The Children’s School: The Importance of the Spoken Word - Greenwich Moms

At The Children’s School, we believe the time when children are young is deeply important; indeed, we have focused on educating this age group for almost 60 years because we take children (and joyful learning!) seriously. For young children to reach their potential, they need ample opportunities to talk and to listen, to feel understood, and to hear and use complex language and sophisticated vocabulary. In essence, they bloom in a language-rich environment, and that begins with the spoken word.

We are deliberate in the way our classroom is prepared, the day is scheduled, and our teachers are trained to cultivate the art of conversation and give students meaningful things to talk about. These conversations provide the opportunity to build warm relationships—the catalyst for learning—and the School capitalizes on that opportunity by putting an emphasis on thoughtful, respectful interactions, modeled and guided by teachers. As teachers guide learning, they are also skilled observers, listening not only to words but also to nonverbal communication. As students engage with their lessons, they may express what is on their minds only partially in oral language, using the materials to communicate and express their inner thoughts. With the right cues, though, they will eagerly verbalize what the materials mean, and our teachers are there to help expand learning through spoken language.

As Maureen Murphy, Head of the School, explains: “Research shows that when children spontaneously share their experiences and think out loud, whether stacking blocks or painting a picture, they use higher-level language. When a caring teacher is present—observing, listening attentively and giving open-ended prompts—children gain the confidence to ‘talk problems through,’ which builds higher-level problem solving and a growth mindset, and to share their accomplishments, which builds confidence.”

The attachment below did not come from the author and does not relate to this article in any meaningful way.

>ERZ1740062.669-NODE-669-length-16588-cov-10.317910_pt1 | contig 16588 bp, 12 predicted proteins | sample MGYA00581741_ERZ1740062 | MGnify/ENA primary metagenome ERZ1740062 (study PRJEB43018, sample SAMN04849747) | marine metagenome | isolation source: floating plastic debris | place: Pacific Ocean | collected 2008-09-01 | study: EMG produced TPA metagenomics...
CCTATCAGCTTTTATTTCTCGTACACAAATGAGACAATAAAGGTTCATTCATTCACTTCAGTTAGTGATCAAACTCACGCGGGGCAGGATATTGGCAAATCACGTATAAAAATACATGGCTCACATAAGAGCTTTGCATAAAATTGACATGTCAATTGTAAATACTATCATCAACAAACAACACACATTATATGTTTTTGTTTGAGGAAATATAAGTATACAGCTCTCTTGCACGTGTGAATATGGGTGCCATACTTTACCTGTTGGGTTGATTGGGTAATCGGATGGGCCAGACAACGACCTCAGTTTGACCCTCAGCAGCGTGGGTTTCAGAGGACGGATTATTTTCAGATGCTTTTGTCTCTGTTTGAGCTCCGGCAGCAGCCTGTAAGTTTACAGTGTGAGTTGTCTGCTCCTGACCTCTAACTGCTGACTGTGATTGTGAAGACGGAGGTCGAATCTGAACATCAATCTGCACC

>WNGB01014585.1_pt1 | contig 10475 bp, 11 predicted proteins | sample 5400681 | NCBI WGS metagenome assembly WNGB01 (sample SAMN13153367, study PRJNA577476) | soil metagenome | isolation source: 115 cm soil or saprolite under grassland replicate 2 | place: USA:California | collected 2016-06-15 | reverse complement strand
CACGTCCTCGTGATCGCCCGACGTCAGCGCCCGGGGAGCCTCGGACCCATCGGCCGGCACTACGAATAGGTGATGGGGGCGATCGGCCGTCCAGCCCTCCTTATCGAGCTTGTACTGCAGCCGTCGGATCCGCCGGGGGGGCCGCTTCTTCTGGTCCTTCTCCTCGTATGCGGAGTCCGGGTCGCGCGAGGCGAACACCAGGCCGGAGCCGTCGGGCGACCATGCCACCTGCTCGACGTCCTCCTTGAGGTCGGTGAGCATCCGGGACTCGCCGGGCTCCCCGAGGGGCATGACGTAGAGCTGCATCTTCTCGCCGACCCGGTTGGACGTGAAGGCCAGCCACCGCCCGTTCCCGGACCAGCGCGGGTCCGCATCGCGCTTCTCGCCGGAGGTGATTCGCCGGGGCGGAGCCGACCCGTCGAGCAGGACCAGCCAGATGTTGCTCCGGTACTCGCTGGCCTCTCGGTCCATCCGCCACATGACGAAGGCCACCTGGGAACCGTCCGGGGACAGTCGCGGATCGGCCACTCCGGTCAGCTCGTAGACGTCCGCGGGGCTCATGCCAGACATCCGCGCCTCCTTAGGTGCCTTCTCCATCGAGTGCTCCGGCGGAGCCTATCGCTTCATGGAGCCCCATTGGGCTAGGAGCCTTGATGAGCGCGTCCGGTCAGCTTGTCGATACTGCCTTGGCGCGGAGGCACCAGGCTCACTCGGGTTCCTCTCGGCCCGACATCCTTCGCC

Of course, children also need social interactions with their peers. Murphy notes, “Imaginative play is language-rich, but so is a cooperative endeavor like building tunnels in the sandpit, which calls for lots of give-and-take.” Children particularly love to collaborate to create private worlds that feel out of the reach of adults. Constructing secret hideouts and keeping them mysterious, only to be discussed in vivid language among peers, is one of the joys of being little. As Murphy observes, “The thrill of being in a hidden realm, of finding Narnia inside a closet, is the same feeling that draws children to books, and later to a love of literature and reading.”

Of course, reading aloud together is a hallmark of our program, whether it be in daily forum, in small group lessons, or between two friends in the library or the aforementioned fort. Reading aloud not only builds relationships through shared adventures and expands vocabulary, but also builds the critical thinking skills of prediction and reflection.

The School’s learning environment is steeped in rich spoken language, whether it is between teacher and child, children at play, or in developing a love of literature together. Each day, we engage with children deeply, on their own terms, with loving, respectful conversation about things that genuinely interest them. And we provide children with thoughtful role models and guidance in word and deed, and the materials, books and venues for play so they may discover on their own (and discuss) the enchantments that fuel a love of learning.

The Children’s School serves children ages 3 to 8. It is located at 118 Scofieldtown Road, Stamford, CT. For more information, please call (203) 329-8815 or see www.childrensschool.org.

This post was written by and is sponsored by The Children’s School

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